Mornington House Luxury Manor House Accommodation

Co. Westmeath, Ireland

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history

On horseback in front of the house

A taste of Ireland's Heritage

Mornington could be considered a typical Historic House of Ireland. As an old man Owen O’Hara told the story of how, when he was a boy, there were nine houses along the Currahanagh and five (houses) down Teapot Lane. How there were nine men working on the farm and two in the garden. The house was fully staffed with a Cook, Parlourmaids, Chambermaids and a French Sewing Maid. The Coachman lived over the Coach house and it was his job each morning and evening to run the generator to charge the batteries for the power plant. The gardener pumped the water from the well to the house twice a day. For him life was never better.

For some however, life was very different. Tales are told of people closing the door of their cottage and leaving for America, the delft still on the table and the beds made. There the cottage remained, unoccupied, until the roof fell in and the walls crumbled.

The intensity, almost passion, with which life at Mornington is described, by those who were born and brought up in the community is noteworthy. Some, when they return to Ireland from Australia or America seem to have a need to come and call to Mornington, the house, and discuss the way things were. Others call at the well down the "old avenue" and fill containers with the spring water to take back to Dublin, for a ‘good’ cup of tea. The ties are deep rooted in the souls of these people. Some who left never returned, their cottages merely a memory. Today, there are nine houses in an area where once there were thirty-six. Less than thirty people live full-time where once 205 lived. The names of the townlands are the same, Monintown and Knockbody; but the name of the community is Mornington. The community, house and demesne are inextricably linked. The story of Mornington is the not unusual in Ireland but it is peculiar to Mornington.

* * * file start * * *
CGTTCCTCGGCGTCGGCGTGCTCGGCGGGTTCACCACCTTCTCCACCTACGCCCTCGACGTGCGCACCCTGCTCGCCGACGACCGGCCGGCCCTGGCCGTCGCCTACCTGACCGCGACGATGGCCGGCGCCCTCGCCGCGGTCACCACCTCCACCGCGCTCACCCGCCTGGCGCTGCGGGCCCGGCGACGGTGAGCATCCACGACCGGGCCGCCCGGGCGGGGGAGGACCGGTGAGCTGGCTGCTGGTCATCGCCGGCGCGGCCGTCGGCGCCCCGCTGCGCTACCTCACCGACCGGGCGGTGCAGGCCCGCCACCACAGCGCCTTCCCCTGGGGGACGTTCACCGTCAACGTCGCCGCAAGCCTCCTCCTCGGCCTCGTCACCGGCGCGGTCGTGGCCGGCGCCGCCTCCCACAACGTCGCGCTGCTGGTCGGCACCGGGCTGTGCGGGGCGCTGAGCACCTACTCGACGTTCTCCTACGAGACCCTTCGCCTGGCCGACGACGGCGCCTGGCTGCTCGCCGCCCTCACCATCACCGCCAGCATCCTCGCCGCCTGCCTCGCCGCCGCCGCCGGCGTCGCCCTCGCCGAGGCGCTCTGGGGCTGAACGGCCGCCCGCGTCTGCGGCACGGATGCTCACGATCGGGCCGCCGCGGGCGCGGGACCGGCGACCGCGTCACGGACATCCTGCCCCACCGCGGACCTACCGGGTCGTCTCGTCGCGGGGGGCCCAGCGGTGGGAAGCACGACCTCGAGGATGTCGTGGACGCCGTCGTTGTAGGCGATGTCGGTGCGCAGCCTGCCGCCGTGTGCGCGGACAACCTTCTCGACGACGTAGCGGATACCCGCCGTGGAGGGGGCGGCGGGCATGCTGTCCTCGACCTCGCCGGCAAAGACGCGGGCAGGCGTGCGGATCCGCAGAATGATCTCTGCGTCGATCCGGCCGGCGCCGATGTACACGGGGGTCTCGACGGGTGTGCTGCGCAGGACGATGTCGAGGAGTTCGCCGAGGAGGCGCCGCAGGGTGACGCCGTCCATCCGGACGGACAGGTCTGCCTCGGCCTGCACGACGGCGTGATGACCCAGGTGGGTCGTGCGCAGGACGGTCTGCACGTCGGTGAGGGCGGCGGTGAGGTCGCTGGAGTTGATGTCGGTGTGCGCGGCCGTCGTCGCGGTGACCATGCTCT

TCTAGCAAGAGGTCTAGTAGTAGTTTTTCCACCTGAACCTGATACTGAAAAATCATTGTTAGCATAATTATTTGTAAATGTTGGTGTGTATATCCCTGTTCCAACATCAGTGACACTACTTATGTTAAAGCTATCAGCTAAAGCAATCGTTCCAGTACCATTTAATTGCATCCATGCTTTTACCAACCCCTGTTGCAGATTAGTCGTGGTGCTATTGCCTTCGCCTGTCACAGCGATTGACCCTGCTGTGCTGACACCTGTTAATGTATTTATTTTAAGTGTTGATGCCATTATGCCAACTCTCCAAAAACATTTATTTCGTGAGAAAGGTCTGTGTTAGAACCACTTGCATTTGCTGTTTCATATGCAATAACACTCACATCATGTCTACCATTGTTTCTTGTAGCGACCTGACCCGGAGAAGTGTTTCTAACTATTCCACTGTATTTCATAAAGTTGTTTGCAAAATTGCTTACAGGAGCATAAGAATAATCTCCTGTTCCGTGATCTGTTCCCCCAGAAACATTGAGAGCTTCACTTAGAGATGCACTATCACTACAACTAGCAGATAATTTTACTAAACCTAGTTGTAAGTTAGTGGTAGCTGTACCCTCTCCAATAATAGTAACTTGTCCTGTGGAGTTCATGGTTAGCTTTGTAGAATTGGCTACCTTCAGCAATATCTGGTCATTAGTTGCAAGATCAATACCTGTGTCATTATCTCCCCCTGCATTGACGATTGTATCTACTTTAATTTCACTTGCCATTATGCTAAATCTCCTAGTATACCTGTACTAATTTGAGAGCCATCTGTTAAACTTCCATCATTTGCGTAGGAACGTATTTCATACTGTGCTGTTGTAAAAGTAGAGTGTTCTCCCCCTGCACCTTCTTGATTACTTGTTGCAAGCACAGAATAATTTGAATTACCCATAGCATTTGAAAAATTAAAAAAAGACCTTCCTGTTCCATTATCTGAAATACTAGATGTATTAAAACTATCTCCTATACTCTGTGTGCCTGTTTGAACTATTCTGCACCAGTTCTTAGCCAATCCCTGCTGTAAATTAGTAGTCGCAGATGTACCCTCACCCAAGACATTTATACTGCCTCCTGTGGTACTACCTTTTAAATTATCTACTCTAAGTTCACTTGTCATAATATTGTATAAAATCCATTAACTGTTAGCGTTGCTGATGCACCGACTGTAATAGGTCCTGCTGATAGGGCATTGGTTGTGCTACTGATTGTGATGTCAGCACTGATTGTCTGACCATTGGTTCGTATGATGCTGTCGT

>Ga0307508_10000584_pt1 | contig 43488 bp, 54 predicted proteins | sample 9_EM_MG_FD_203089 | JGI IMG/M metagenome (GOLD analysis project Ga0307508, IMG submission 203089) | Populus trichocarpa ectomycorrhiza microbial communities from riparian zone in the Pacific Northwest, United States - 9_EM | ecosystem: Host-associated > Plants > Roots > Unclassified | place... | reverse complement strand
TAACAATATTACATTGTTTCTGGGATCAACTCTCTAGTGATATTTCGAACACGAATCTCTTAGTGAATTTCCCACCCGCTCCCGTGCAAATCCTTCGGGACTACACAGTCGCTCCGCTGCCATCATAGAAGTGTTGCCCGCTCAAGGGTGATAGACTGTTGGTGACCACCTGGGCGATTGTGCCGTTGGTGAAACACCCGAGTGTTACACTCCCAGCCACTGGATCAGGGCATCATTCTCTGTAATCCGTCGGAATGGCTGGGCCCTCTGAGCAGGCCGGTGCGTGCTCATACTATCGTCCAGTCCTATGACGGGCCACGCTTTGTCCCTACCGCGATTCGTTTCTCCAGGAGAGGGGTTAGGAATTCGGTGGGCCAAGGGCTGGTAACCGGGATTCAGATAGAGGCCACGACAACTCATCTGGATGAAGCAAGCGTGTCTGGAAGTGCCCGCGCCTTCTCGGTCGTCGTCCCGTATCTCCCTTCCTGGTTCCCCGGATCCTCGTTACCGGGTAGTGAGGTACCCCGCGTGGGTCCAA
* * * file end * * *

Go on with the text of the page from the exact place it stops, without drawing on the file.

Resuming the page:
Modernisation of the Irish Country Demesne

In the past twenty-five years the area has changed visibly. The bog has been ‘reclaimed’, hedges and field boundaries have been removed, and piles of rubble in the corners of fields have been bulldozed and obliterated. Some families have moved to other farms, whilst their families’ holdings have been redistributed to those who remain. The major portion of the lands of the demesne has been sold; a different type of farming taking place and there has been a corresponding change in the landscape.

The changing faces of a Historic Country House in Ireland

Mornington contains elements of a much earlier house or castle, the middle section was an early Queen Anne house, being built around 1710. A photograph taken in 1876 shows this house to have been thatched. Mornington was remodelled and extended in 1896 by Warwick’s grandparents, Patrick Henry and Elise. The interiors are virtually unaltered ever since. The architect was W.H.Byrne, a prolific church architect, who is known to have designed only one other private house, that being Ballyna in Moyvalley, Co. Meath. It is most probable that Bishop Donnelly, Elise’s guardian, retained him as architect.